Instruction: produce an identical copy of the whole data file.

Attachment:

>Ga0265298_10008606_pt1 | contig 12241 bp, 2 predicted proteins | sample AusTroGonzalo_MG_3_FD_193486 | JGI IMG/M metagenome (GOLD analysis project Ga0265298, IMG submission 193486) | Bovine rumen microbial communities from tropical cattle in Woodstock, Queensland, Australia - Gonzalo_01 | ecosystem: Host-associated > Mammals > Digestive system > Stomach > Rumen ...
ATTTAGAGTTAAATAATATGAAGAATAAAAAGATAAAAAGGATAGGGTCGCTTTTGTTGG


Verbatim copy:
>Ga0265298_10008606_pt1 | contig 12241 bp, 2 predicted proteins | sample AusTroGonzalo_MG_3_FD_193486 | JGI IMG/M metagenome (GOLD analysis project Ga0265298, IMG submission 193486) | Bovine rumen microbial communities from tropical cattle in Woodstock, Queensland, Australia - Gonzalo_01 | ecosystem: Host-associated > Mammals > Digestive system > Stomach > Rumen ...
ATTTAGAGTTAAATAATATGAAGAATAAAAAGATAAAAAGGATAGGGTCGCTTTTGTTGG